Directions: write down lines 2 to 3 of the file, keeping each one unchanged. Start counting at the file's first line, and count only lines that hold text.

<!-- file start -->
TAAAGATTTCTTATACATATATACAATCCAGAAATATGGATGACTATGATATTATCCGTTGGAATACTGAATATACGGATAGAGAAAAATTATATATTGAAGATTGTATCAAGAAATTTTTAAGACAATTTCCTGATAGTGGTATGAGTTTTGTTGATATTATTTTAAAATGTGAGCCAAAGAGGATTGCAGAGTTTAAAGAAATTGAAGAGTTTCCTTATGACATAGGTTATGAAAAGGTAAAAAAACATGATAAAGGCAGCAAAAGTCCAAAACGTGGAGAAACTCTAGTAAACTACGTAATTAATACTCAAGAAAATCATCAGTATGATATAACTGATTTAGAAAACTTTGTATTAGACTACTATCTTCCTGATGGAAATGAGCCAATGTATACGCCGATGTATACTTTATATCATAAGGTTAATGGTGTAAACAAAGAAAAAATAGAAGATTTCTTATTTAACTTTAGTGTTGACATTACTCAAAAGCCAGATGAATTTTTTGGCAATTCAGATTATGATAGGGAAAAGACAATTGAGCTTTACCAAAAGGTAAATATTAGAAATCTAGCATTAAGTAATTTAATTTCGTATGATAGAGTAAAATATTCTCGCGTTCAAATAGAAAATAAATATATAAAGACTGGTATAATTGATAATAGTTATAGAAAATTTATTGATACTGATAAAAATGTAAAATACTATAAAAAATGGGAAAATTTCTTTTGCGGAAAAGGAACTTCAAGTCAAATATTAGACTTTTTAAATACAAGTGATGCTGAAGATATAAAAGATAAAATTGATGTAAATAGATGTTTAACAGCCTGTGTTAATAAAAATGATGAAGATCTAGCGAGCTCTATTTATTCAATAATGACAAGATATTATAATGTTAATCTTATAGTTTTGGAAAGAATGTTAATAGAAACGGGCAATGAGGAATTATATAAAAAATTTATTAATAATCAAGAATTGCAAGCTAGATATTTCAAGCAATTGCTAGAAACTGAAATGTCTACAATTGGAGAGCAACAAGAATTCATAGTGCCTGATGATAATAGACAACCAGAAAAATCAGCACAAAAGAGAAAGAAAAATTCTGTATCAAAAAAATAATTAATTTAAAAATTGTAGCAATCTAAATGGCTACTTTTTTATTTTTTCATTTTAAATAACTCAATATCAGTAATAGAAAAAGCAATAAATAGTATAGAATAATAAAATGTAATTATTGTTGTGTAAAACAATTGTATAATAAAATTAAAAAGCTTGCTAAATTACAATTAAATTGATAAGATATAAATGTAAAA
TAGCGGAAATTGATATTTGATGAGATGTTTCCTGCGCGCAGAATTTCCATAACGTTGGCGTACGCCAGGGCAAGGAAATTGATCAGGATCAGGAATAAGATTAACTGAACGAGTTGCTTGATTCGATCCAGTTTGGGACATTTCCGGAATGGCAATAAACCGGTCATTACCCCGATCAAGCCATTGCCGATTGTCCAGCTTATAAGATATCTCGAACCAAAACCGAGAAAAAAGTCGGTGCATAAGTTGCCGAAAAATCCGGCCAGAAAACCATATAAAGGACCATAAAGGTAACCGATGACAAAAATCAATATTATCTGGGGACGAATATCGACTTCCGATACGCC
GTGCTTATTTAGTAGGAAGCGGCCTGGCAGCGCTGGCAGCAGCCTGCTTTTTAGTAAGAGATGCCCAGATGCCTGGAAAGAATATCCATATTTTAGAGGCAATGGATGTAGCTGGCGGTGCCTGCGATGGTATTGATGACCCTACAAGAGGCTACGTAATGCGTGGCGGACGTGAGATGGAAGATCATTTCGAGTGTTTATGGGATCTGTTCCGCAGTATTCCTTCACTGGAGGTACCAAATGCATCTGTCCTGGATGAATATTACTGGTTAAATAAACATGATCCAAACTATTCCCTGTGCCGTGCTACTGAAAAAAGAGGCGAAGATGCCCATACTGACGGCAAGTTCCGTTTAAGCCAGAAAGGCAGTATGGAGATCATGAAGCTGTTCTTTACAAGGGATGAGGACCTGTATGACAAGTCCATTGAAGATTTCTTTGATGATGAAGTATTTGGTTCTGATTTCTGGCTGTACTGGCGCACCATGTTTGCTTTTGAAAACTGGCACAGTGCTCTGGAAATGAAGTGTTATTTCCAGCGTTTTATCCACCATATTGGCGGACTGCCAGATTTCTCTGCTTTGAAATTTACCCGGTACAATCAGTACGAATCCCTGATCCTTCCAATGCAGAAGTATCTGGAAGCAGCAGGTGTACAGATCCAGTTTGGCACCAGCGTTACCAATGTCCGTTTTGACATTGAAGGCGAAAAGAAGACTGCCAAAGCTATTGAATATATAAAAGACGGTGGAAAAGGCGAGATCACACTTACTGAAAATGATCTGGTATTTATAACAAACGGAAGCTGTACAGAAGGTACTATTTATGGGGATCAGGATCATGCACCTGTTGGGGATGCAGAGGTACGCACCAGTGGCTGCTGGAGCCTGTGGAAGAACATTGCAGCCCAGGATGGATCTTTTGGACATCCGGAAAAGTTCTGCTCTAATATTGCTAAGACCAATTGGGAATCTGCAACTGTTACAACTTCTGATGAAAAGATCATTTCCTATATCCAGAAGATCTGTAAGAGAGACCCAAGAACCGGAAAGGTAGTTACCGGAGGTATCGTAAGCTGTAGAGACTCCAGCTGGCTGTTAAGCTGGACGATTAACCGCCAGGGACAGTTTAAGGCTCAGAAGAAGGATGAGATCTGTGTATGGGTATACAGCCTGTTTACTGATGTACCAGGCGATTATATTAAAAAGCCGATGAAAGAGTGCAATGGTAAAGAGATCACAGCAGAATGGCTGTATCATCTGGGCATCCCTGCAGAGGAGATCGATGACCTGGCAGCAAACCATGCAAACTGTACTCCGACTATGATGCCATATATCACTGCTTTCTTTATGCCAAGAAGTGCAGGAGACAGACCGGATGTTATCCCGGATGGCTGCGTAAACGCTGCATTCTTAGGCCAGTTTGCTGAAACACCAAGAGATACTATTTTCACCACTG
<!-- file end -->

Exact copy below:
TAGCGGAAATTGATATTTGATGAGATGTTTCCTGCGCGCAGAATTTCCATAACGTTGGCGTACGCCAGGGCAAGGAAATTGATCAGGATCAGGAATAAGATTAACTGAACGAGTTGCTTGATTCGATCCAGTTTGGGACATTTCCGGAATGGCAATAAACCGGTCATTACCCCGATCAAGCCATTGCCGATTGTCCAGCTTATAAGATATCTCGAACCAAAACCGAGAAAAAAGTCGGTGCATAAGTTGCCGAAAAATCCGGCCAGAAAACCATATAAAGGACCATAAAGGTAACCGATGACAAAAATCAATATTATCTGGGGACGAATATCGACTTCCGATACGCC
GTGCTTATTTAGTAGGAAGCGGCCTGGCAGCGCTGGCAGCAGCCTGCTTTTTAGTAAGAGATGCCCAGATGCCTGGAAAGAATATCCATATTTTAGAGGCAATGGATGTAGCTGGCGGTGCCTGCGATGGTATTGATGACCCTACAAGAGGCTACGTAATGCGTGGCGGACGTGAGATGGAAGATCATTTCGAGTGTTTATGGGATCTGTTCCGCAGTATTCCTTCACTGGAGGTACCAAATGCATCTGTCCTGGATGAATATTACTGGTTAAATAAACATGATCCAAACTATTCCCTGTGCCGTGCTACTGAAAAAAGAGGCGAAGATGCCCATACTGACGGCAAGTTCCGTTTAAGCCAGAAAGGCAGTATGGAGATCATGAAGCTGTTCTTTACAAGGGATGAGGACCTGTATGACAAGTCCATTGAAGATTTCTTTGATGATGAAGTATTTGGTTCTGATTTCTGGCTGTACTGGCGCACCATGTTTGCTTTTGAAAACTGGCACAGTGCTCTGGAAATGAAGTGTTATTTCCAGCGTTTTATCCACCATATTGGCGGACTGCCAGATTTCTCTGCTTTGAAATTTACCCGGTACAATCAGTACGAATCCCTGATCCTTCCAATGCAGAAGTATCTGGAAGCAGCAGGTGTACAGATCCAGTTTGGCACCAGCGTTACCAATGTCCGTTTTGACATTGAAGGCGAAAAGAAGACTGCCAAAGCTATTGAATATATAAAAGACGGTGGAAAAGGCGAGATCACACTTACTGAAAATGATCTGGTATTTATAACAAACGGAAGCTGTACAGAAGGTACTATTTATGGGGATCAGGATCATGCACCTGTTGGGGATGCAGAGGTACGCACCAGTGGCTGCTGGAGCCTGTGGAAGAACATTGCAGCCCAGGATGGATCTTTTGGACATCCGGAAAAGTTCTGCTCTAATATTGCTAAGACCAATTGGGAATCTGCAACTGTTACAACTTCTGATGAAAAGATCATTTCCTATATCCAGAAGATCTGTAAGAGAGACCCAAGAACCGGAAAGGTAGTTACCGGAGGTATCGTAAGCTGTAGAGACTCCAGCTGGCTGTTAAGCTGGACGATTAACCGCCAGGGACAGTTTAAGGCTCAGAAGAAGGATGAGATCTGTGTATGGGTATACAGCCTGTTTACTGATGTACCAGGCGATTATATTAAAAAGCCGATGAAAGAGTGCAATGGTAAAGAGATCACAGCAGAATGGCTGTATCATCTGGGCATCCCTGCAGAGGAGATCGATGACCTGGCAGCAAACCATGCAAACTGTACTCCGACTATGATGCCATATATCACTGCTTTCTTTATGCCAAGAAGTGCAGGAGACAGACCGGATGTTATCCCGGATGGCTGCGTAAACGCTGCATTCTTAGGCCAGTTTGCTGAAACACCAAGAGATACTATTTTCACCACTG